bill would amend the LIHTC to allow a taxpayer to make an  
          irrevocable election to sell all or any portion of LIHTC to  
          another taxpayer as part of its application to CTCAC, subject to  
          specified requirements, including: 
                 The taxpayer purchasing the credit is also allowed the  
               federal or state credit in connection with a project in  
               California in the same or a previous taxable year as the  
               credit they purchase. This restricts the pool of potential  
               buyers only to those who currently or previously provided  
               project capital for other LIHTC projects in the State.

                 The taxpayer selling the credit must receive  
               consideration that is not less than 80 percent of its  
               value; however, CTCAC may revoke the election if the  
               consideration amount falls below that level after it makes  
               the credit reservation.

                 The taxpayer selling the credit must report specified  
               information to CTCAC within ten days of the sale.

                 The taxpayer selling the credit remains solely liable to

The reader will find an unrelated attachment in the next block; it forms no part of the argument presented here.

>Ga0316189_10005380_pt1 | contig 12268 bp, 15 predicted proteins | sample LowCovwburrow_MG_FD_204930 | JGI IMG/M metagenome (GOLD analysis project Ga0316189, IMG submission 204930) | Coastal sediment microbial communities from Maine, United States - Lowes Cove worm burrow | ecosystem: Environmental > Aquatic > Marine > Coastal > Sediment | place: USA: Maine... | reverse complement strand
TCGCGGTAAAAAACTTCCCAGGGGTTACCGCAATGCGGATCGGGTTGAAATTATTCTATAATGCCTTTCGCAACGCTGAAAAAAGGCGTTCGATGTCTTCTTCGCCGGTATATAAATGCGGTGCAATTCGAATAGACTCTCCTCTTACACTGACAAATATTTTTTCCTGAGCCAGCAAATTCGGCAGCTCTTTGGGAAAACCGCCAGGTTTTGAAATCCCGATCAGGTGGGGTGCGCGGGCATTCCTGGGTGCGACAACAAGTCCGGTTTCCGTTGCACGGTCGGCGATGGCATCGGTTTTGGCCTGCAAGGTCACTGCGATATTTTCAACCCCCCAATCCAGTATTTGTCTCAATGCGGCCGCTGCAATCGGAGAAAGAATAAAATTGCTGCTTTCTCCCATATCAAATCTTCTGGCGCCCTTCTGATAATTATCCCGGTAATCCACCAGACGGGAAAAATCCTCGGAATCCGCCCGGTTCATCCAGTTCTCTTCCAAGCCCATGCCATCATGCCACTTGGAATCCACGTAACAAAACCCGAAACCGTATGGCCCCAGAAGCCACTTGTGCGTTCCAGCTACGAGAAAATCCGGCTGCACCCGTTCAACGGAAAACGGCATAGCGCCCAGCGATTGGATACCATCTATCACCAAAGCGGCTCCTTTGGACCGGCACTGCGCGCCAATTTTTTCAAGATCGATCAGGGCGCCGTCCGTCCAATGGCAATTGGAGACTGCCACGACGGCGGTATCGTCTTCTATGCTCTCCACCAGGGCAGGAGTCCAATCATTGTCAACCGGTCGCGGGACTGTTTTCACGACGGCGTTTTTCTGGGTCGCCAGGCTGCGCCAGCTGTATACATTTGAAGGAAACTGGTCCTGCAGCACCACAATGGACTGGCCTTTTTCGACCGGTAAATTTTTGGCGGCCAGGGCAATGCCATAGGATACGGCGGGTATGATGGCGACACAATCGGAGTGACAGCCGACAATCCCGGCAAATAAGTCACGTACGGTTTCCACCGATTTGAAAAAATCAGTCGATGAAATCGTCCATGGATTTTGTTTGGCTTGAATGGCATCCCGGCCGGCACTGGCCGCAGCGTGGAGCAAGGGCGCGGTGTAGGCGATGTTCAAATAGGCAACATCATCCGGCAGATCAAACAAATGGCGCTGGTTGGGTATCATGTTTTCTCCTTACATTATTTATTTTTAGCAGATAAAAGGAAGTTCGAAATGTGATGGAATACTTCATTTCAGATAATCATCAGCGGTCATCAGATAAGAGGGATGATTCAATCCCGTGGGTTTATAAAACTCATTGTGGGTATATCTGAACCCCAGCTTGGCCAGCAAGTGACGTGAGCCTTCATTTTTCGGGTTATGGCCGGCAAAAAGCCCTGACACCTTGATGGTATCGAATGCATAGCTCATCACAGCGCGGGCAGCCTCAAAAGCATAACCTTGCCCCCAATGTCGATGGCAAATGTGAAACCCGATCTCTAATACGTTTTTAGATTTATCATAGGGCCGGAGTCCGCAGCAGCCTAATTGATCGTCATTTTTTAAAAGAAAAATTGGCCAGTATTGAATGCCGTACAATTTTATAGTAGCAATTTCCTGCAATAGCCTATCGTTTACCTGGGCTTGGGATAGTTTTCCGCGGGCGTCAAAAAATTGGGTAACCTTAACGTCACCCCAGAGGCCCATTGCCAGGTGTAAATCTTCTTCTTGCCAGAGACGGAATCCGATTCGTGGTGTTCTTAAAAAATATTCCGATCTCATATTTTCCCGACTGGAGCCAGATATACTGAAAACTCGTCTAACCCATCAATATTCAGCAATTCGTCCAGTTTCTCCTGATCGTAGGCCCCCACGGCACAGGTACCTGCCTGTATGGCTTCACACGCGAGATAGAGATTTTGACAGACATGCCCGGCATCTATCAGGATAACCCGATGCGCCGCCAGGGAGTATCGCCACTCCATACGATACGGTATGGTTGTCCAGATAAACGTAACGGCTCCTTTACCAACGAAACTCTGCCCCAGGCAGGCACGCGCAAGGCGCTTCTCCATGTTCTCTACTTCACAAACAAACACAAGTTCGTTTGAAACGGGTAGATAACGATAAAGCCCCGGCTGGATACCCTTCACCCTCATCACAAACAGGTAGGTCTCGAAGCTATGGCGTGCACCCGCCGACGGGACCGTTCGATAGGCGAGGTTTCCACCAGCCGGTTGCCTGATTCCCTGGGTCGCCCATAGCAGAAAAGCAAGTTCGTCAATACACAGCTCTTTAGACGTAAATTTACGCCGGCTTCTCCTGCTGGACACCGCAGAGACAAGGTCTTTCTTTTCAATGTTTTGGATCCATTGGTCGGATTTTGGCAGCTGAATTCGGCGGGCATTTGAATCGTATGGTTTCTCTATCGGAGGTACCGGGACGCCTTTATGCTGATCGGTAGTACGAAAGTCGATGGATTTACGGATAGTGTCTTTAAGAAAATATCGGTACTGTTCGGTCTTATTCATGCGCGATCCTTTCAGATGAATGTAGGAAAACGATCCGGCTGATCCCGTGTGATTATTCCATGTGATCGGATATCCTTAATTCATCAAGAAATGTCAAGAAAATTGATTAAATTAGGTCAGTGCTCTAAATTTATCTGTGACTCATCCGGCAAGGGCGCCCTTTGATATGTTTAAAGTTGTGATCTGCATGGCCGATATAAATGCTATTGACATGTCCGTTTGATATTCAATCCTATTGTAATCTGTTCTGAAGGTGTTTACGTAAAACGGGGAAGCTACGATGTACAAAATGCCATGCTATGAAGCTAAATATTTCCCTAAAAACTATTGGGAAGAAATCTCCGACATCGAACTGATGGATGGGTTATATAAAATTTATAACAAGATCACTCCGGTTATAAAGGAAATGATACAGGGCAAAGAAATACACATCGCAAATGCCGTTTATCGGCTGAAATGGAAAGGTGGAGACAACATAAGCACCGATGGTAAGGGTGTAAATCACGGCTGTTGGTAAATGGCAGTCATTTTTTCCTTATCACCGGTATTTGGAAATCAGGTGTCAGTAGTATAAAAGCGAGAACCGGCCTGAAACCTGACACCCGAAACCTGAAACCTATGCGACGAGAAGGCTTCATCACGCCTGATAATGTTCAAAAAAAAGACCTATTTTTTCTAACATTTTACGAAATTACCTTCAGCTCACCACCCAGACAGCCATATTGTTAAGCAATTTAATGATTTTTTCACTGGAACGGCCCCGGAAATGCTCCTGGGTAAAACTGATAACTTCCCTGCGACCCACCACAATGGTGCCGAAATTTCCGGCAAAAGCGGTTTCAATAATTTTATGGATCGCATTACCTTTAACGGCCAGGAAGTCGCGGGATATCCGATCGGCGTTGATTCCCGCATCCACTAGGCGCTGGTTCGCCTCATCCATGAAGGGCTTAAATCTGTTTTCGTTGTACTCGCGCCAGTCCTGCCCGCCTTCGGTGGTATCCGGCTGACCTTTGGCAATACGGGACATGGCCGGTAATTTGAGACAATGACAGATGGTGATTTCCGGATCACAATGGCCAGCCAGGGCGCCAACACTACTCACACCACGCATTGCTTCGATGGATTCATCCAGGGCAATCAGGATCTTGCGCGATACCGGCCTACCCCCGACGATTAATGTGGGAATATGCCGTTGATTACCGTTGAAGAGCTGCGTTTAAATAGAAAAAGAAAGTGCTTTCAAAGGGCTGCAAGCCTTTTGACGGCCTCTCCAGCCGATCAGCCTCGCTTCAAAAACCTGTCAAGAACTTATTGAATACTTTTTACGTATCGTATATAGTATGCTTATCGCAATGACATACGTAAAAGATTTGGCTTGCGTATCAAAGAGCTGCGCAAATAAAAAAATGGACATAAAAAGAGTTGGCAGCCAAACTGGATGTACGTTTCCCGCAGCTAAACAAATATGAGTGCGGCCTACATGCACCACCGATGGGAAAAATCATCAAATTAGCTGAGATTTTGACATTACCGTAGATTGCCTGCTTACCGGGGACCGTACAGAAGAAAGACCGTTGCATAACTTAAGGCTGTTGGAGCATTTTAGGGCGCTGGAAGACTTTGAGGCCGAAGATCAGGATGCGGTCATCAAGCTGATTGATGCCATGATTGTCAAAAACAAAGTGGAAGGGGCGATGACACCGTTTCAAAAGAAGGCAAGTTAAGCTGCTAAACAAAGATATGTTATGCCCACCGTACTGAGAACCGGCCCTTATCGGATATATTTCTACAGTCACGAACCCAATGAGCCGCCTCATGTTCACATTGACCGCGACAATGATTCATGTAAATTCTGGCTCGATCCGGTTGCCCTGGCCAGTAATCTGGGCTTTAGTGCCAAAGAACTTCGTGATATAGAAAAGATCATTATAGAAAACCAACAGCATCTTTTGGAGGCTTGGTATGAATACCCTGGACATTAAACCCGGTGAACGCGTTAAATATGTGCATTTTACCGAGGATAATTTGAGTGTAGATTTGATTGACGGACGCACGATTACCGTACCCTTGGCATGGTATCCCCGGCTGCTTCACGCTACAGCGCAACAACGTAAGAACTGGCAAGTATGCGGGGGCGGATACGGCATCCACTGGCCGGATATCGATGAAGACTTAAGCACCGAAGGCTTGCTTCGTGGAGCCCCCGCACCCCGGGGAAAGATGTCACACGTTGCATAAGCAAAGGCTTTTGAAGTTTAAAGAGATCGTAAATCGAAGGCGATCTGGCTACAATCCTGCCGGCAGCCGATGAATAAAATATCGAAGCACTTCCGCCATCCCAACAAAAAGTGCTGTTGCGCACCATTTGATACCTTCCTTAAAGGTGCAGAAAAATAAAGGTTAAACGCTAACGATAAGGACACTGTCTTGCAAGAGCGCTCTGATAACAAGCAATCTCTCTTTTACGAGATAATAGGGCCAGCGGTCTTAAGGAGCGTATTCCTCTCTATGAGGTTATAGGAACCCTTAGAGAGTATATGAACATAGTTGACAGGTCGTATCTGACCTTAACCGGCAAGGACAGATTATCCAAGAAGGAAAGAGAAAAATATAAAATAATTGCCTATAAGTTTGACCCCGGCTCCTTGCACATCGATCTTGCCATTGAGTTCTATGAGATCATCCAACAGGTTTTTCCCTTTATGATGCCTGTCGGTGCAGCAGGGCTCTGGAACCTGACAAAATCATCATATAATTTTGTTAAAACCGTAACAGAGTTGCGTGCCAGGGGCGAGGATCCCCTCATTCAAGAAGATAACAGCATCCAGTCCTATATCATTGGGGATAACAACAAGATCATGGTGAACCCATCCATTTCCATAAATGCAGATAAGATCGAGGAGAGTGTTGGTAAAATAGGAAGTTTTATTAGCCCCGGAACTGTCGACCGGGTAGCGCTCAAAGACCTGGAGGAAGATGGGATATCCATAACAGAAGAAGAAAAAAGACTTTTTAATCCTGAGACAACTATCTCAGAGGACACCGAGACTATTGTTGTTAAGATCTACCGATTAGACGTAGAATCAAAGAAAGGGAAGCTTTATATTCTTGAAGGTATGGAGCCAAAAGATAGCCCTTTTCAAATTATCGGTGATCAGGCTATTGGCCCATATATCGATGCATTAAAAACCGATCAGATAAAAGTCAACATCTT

comply with statutes authorizing the LIHTC; the bill  
               explicitly exempts taxpayers purchasing the credits from  
               these requirements, but allows them to use the credit in  
               the same manner as the taxpayer who sold it.

                 CTCAC issues the taxpayer a preliminary reservation on  
               or after January 1, 2016.

                 Taxpayers purchasing the credit can use the credit in  
               the same way the taxpayer originally receiving it can, and  
               can sell to more than one other party.  Taxpayers who  
               originally purchase credits can resell them once, but  
               credits cannot be subsequently resold.  CTCAC must also  
               provide an annual listing to the FTB of taxpayers selling